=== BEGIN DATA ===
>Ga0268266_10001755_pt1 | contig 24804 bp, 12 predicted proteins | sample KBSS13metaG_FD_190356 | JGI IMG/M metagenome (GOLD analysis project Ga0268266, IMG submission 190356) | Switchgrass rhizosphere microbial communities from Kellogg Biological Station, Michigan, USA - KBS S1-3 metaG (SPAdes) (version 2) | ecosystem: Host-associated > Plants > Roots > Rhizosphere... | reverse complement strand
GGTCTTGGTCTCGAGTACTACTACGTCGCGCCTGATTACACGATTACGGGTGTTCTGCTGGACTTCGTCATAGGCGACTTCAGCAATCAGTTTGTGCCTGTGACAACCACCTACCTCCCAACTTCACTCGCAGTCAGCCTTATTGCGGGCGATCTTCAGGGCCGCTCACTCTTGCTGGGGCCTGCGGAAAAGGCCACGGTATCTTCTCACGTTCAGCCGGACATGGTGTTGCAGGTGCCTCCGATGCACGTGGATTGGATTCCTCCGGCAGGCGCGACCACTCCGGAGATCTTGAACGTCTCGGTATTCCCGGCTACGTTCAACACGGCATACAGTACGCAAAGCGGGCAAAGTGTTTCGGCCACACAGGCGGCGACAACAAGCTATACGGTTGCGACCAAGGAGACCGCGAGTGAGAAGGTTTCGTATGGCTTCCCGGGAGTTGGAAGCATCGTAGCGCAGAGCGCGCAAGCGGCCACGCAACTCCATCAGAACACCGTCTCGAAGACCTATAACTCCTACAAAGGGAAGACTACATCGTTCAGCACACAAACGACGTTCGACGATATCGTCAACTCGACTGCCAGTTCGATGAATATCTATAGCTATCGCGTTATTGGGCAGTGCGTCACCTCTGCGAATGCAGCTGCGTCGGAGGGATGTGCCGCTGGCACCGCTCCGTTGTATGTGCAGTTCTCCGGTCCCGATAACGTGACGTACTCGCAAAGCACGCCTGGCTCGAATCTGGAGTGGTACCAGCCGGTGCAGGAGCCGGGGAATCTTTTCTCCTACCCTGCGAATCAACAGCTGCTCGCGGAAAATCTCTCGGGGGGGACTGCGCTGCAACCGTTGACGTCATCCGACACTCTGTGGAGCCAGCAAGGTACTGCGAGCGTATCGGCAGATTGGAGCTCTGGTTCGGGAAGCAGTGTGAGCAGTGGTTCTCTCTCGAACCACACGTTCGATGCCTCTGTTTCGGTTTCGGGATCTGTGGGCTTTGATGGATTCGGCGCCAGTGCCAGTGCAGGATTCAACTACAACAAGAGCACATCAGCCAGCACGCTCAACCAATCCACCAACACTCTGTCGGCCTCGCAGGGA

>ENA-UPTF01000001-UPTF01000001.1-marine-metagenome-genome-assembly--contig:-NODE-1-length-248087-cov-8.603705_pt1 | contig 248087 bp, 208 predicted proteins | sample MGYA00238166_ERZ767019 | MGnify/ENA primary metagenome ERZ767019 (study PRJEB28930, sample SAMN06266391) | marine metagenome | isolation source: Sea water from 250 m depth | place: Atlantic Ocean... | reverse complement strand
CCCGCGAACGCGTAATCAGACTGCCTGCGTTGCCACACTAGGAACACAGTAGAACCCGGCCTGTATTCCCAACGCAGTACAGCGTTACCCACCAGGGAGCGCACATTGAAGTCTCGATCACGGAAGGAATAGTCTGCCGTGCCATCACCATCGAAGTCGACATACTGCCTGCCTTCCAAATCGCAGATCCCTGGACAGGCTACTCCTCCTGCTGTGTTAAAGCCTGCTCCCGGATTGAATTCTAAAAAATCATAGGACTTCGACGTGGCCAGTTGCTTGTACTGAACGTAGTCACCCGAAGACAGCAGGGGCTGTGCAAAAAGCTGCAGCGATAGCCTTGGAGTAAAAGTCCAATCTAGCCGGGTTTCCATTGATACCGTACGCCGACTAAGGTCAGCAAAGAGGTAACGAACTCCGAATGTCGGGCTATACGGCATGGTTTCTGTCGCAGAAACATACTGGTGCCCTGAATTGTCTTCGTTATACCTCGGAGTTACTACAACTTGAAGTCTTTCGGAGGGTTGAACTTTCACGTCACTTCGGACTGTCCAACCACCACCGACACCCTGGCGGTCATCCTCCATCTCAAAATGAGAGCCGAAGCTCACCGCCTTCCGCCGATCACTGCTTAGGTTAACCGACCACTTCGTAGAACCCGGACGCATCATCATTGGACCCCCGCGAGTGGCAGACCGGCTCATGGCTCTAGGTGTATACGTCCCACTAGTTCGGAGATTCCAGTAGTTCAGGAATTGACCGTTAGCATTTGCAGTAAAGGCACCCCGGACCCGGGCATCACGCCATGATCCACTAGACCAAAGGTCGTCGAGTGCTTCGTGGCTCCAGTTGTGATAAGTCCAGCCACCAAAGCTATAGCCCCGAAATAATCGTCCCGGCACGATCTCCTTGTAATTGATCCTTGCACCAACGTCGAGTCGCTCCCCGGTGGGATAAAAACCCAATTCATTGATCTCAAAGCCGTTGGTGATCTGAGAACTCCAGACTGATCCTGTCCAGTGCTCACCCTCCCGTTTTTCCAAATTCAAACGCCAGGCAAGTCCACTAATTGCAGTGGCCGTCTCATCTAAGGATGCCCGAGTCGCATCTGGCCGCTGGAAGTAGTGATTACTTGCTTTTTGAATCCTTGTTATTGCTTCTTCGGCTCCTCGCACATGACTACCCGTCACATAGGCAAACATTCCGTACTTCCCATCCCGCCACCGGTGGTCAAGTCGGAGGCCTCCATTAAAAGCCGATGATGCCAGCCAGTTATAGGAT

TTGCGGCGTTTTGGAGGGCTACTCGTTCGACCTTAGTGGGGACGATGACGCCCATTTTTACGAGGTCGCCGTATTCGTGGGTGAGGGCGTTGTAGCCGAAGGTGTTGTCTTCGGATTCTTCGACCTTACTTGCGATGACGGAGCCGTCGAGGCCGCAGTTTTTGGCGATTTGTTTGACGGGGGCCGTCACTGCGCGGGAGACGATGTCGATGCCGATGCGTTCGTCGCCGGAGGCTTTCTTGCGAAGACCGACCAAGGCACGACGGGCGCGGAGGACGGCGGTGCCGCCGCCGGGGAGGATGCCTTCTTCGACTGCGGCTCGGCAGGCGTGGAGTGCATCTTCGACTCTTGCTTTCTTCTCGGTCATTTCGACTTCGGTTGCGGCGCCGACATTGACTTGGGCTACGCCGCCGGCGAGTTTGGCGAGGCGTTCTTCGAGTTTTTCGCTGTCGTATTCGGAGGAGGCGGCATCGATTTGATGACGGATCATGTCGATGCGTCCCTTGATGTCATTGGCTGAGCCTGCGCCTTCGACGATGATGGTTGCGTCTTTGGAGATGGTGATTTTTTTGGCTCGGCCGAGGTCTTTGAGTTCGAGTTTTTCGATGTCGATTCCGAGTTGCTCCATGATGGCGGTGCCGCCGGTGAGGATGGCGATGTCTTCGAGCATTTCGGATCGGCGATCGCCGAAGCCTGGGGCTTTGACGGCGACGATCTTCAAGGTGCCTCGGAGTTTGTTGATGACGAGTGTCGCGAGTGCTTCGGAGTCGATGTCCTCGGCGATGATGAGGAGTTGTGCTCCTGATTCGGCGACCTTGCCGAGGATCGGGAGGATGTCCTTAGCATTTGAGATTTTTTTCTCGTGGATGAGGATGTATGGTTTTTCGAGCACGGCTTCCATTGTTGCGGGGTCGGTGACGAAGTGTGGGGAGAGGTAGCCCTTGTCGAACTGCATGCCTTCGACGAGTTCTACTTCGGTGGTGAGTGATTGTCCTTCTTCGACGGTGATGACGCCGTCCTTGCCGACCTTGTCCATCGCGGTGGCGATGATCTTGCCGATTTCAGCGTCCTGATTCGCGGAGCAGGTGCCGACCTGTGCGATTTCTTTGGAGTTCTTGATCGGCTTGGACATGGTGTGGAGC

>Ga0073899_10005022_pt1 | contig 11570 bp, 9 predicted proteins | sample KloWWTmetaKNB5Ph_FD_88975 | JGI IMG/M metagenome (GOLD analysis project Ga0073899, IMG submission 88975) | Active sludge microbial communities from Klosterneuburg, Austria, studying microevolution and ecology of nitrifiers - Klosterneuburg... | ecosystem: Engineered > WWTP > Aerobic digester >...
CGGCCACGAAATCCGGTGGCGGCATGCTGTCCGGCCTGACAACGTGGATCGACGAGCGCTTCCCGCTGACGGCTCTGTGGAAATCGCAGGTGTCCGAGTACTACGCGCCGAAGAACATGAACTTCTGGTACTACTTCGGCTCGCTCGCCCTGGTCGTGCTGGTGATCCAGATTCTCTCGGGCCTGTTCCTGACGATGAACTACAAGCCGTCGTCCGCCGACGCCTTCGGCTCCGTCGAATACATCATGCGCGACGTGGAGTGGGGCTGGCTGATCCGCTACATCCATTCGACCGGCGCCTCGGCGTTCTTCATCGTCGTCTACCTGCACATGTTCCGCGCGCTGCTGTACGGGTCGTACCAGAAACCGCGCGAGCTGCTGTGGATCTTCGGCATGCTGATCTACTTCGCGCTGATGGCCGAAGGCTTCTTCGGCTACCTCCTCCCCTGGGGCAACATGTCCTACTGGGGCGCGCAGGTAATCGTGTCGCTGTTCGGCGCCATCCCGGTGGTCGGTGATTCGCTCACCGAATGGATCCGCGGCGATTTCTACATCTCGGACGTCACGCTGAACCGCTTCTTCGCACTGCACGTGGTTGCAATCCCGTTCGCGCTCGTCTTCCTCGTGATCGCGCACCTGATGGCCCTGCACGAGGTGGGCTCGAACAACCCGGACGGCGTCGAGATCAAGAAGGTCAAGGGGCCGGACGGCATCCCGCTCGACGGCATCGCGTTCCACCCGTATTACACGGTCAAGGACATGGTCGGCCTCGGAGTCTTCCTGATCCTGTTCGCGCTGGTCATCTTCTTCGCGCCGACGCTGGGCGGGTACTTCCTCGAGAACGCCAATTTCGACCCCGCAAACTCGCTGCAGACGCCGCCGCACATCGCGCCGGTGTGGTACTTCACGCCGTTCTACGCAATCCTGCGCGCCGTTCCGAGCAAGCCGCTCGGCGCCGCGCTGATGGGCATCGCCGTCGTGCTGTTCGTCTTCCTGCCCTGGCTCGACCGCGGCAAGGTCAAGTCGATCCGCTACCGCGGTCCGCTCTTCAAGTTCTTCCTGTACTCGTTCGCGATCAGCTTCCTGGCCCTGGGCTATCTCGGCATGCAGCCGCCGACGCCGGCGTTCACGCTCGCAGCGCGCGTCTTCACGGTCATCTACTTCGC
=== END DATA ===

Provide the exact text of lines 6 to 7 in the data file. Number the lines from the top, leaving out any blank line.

>Ga0073899_10005022_pt1 | contig 11570 bp, 9 predicted proteins | sample KloWWTmetaKNB5Ph_FD_88975 | JGI IMG/M metagenome (GOLD analysis project Ga0073899, IMG submission 88975) | Active sludge microbial communities from Klosterneuburg, Austria, studying microevolution and ecology of nitrifiers - Klosterneuburg... | ecosystem: Engineered > WWTP > Aerobic digester >...
CGGCCACGAAATCCGGTGGCGGCATGCTGTCCGGCCTGACAACGTGGATCGACGAGCGCTTCCCGCTGACGGCTCTGTGGAAATCGCAGGTGTCCGAGTACTACGCGCCGAAGAACATGAACTTCTGGTACTACTTCGGCTCGCTCGCCCTGGTCGTGCTGGTGATCCAGATTCTCTCGGGCCTGTTCCTGACGATGAACTACAAGCCGTCGTCCGCCGACGCCTTCGGCTCCGTCGAATACATCATGCGCGACGTGGAGTGGGGCTGGCTGATCCGCTACATCCATTCGACCGGCGCCTCGGCGTTCTTCATCGTCGTCTACCTGCACATGTTCCGCGCGCTGCTGTACGGGTCGTACCAGAAACCGCGCGAGCTGCTGTGGATCTTCGGCATGCTGATCTACTTCGCGCTGATGGCCGAAGGCTTCTTCGGCTACCTCCTCCCCTGGGGCAACATGTCCTACTGGGGCGCGCAGGTAATCGTGTCGCTGTTCGGCGCCATCCCGGTGGTCGGTGATTCGCTCACCGAATGGATCCGCGGCGATTTCTACATCTCGGACGTCACGCTGAACCGCTTCTTCGCACTGCACGTGGTTGCAATCCCGTTCGCGCTCGTCTTCCTCGTGATCGCGCACCTGATGGCCCTGCACGAGGTGGGCTCGAACAACCCGGACGGCGTCGAGATCAAGAAGGTCAAGGGGCCGGACGGCATCCCGCTCGACGGCATCGCGTTCCACCCGTATTACACGGTCAAGGACATGGTCGGCCTCGGAGTCTTCCTGATCCTGTTCGCGCTGGTCATCTTCTTCGCGCCGACGCTGGGCGGGTACTTCCTCGAGAACGCCAATTTCGACCCCGCAAACTCGCTGCAGACGCCGCCGCACATCGCGCCGGTGTGGTACTTCACGCCGTTCTACGCAATCCTGCGCGCCGTTCCGAGCAAGCCGCTCGGCGCCGCGCTGATGGGCATCGCCGTCGTGCTGTTCGTCTTCCTGCCCTGGCTCGACCGCGGCAAGGTCAAGTCGATCCGCTACCGCGGTCCGCTCTTCAAGTTCTTCCTGTACTCGTTCGCGATCAGCTTCCTGGCCCTGGGCTATCTCGGCATGCAGCCGCCGACGCCGGCGTTCACGCTCGCAGCGCGCGTCTTCACGGTCATCTACTTCGC